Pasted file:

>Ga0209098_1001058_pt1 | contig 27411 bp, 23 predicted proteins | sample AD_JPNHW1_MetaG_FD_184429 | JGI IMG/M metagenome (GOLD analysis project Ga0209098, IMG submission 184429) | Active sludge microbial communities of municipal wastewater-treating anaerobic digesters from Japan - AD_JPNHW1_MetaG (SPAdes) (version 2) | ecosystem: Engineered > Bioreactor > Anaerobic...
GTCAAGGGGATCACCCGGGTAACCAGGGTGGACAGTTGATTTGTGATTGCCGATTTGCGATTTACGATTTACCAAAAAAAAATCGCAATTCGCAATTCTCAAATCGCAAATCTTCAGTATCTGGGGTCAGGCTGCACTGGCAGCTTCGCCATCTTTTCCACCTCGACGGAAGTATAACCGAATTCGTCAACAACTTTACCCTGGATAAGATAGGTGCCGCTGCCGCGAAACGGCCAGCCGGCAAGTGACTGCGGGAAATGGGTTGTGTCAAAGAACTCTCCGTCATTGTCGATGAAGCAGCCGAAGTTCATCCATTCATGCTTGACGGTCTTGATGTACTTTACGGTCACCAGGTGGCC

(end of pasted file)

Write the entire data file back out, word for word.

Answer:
>Ga0209098_1001058_pt1 | contig 27411 bp, 23 predicted proteins | sample AD_JPNHW1_MetaG_FD_184429 | JGI IMG/M metagenome (GOLD analysis project Ga0209098, IMG submission 184429) | Active sludge microbial communities of municipal wastewater-treating anaerobic digesters from Japan - AD_JPNHW1_MetaG (SPAdes) (version 2) | ecosystem: Engineered > Bioreactor > Anaerobic...
GTCAAGGGGATCACCCGGGTAACCAGGGTGGACAGTTGATTTGTGATTGCCGATTTGCGATTTACGATTTACCAAAAAAAAATCGCAATTCGCAATTCTCAAATCGCAAATCTTCAGTATCTGGGGTCAGGCTGCACTGGCAGCTTCGCCATCTTTTCCACCTCGACGGAAGTATAACCGAATTCGTCAACAACTTTACCCTGGATAAGATAGGTGCCGCTGCCGCGAAACGGCCAGCCGGCAAGTGACTGCGGGAAATGGGTTGTGTCAAAGAACTCTCCGTCATTGTCGATGAAGCAGCCGAAGTTCATCCATTCATGCTTGACGGTCTTGATGTACTTTACGGTCACCAGGTGGCC